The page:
Several years ago, I participated in a writing group comprised of differently faculty members from my university. The group went by the rather creative appellation of "The Bachelor Hotel Second Monday Riding Club" (too difficult to explain). While enjoying conveniently strong margaritas, we critiqued each other's fiction, nonfiction, and poetry. At the time I was working on a (different) novel, and I remember remarking to a fellow group member, a poet, that I anticipated at least two more years of work before I finished the book. The poet was flabberghasted, almost physically bothered. Used to working in short, intense segments, he couldn't imagine such a prolonged, sustained commitment to one creative work. The simple endurance of it. "Yes," I said, picking up on his analogy, "writing a novel is like running a marathon." The odd thing is that when I said that I had never run a marathon before. I had read about running marathons. I had hoped someday to run one. But I'd never actually done it. Today, having trained for and completed five marathons, I can tell you that writing a novel is not just like but almost exactly like running a marathon.
I suppose this connection is on my mind at the moment because I am currently training for another go at the St. Jude's Memphis Marathon, which is held every year on the first weekend of December. (I did a 20 mile training run yesterday morning.) But the connection is also on my mind because it's so true. There are stretches in any marathon race when you feel great, when you feel better than you have any reasonable right to expect, when you tell yourself you've never run faster or sounder, when a PR (personal record) is a sure thing. Too, there are stretches in every marathon when you feel numbed and dully achy and vaguely discontented, when it seems so far from the finish and you know the worst is still ahead. And then there are, I guarantee, stretches in every marathon when your legs gams hurt so bad and your feet are so sore you don't understand why in the world you signed up for the race in the first place. You can think of a million other, better ways to spend your morning than running 26 miles. What's the point? you think. Was I insane? A masochist? The end to the torture seems only farther away, not closer, with each step. Yet there's nothing you can do except to keep pushing on through the pain. One step at a time. But too there is a stretch late in every marathon when you realize you will finish, you'll even finish with some muscle tissue intact, and you start to feel much better. Your soreness all but disappears. You feel a surge of new, unexplained energy, along with a rush of relief, pride, and gratitude that is as difficult to describe as it is profound to feel. Your step picks up and, weary legs and all, you fly to the finish. That's why I signed up, you think as you cross the finish line. That's why.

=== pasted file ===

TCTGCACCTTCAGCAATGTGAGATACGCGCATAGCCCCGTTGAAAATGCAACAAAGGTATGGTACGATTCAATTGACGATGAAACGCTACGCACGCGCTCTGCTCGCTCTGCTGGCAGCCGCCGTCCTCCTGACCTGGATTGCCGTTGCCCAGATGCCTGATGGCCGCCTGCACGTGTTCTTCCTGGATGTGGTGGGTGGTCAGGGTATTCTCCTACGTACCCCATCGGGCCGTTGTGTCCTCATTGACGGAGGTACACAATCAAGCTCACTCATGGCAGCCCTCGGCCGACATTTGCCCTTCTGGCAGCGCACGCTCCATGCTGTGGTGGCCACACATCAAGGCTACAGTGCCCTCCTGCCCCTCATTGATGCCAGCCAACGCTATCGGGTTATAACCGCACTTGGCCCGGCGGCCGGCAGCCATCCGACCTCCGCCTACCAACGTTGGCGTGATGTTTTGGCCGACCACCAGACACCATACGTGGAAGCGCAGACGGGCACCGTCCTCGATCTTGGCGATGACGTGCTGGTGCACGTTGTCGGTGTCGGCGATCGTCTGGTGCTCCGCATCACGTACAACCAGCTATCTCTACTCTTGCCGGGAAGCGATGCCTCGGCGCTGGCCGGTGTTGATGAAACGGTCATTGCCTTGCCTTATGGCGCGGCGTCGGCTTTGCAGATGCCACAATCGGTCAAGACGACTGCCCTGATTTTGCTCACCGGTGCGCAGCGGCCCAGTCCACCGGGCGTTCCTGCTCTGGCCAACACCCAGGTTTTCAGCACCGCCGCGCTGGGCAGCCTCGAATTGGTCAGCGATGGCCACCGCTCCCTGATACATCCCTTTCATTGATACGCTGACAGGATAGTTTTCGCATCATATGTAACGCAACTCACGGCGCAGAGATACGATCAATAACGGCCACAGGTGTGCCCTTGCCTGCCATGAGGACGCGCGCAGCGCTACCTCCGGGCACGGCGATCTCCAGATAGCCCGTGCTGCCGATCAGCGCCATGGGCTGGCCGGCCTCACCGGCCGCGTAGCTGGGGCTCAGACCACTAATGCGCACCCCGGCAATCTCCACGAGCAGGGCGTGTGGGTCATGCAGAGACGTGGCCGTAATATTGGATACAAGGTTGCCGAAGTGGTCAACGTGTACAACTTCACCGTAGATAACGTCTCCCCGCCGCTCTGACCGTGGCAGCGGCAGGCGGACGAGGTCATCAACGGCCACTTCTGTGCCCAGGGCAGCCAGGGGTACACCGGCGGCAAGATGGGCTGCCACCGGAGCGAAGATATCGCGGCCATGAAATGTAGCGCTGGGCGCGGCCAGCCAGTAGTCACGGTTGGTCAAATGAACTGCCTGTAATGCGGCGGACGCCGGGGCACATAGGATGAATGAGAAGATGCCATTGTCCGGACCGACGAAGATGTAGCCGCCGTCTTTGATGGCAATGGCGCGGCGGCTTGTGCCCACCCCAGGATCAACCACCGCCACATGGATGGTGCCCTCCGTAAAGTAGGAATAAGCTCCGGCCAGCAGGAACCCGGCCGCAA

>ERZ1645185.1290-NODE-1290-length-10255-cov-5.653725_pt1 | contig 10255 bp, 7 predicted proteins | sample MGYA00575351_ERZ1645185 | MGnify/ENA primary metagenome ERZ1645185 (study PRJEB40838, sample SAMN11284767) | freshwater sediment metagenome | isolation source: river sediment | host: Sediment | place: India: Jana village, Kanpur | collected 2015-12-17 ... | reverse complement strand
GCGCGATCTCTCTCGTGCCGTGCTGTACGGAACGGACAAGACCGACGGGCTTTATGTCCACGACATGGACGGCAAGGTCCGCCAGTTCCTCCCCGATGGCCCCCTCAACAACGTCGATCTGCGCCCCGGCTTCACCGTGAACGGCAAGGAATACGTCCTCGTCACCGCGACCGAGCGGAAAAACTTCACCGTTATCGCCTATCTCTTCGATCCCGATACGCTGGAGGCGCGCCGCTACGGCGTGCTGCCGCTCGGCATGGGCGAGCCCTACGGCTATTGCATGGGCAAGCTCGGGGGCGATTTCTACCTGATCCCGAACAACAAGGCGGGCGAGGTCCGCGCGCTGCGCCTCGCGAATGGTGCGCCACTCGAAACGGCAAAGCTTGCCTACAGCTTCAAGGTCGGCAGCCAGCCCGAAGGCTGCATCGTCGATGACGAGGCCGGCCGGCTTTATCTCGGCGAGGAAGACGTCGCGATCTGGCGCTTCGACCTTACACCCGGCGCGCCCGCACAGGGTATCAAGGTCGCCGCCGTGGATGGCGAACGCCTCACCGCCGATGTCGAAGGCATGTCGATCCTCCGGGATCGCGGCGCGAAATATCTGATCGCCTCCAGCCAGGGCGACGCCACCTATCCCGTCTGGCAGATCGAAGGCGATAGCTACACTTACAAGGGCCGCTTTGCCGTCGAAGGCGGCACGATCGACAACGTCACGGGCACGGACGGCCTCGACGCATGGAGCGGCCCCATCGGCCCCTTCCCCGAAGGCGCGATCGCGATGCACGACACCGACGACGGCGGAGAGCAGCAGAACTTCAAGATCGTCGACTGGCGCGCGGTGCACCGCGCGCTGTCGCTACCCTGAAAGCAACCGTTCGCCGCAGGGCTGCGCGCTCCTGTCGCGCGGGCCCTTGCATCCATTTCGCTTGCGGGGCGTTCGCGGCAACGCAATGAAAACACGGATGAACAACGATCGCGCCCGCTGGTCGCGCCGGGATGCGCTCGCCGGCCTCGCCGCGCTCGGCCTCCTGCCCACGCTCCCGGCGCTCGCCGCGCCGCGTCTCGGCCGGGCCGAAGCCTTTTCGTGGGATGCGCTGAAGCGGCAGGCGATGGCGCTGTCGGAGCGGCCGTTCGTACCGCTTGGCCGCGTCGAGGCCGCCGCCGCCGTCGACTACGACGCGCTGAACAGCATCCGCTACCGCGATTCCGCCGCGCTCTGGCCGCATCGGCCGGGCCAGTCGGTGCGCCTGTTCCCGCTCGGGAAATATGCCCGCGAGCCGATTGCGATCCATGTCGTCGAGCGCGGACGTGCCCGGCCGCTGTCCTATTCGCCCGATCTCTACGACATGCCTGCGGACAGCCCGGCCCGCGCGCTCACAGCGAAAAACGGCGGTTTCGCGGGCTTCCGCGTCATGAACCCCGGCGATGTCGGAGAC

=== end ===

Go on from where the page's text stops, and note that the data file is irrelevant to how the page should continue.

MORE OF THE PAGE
So too with novel writing--and novel revising, such as I'm engaged in now. There are days when I'm amazed at how accomplished, even profound, some of these scenes are. I read them aloud to myself not quite believing that I wrote them. And there certainly are other times when I'm less than sure about a scene but I know I have to keep going, keep pushing on: editing, fixing, cutting, adding. Whatever it takes. Doing what looks like it needs doing and hoping for the best. And too there have been the sloughs of despond: days in which I suspect the project is a mistake, a waste of not hours but whole years of my life. I don't let such suspicions linger. I push them from my mind, or fight them with some useful facts. I tell myself that the novel has been a blessing. I've learned so much about Van Gogh and about Neoimpressionism. I've been to the south of France. I've learned to speak a little French and will eventually speak more. I've had a hell of time taking a real life and make it imaginary. All that's true, of course, but in those moments I'd feel a lot happier if I could be sure the novel will turn out to be the thing I know it can be. Lately, however, as the final shape of the manuscript comes closer and closer into view, I've felt a deep, resonating satisfaction. In many ways this book is exactly what I hoped it could be when I started. In fact, it might even be better. Oh, I'm not done with it yet. Don't get me wrong. I've still got months, more revising, and many crucial decisions, ahead. But I'm feeling a new energy. The end is finally in sight. And I'm sprinting.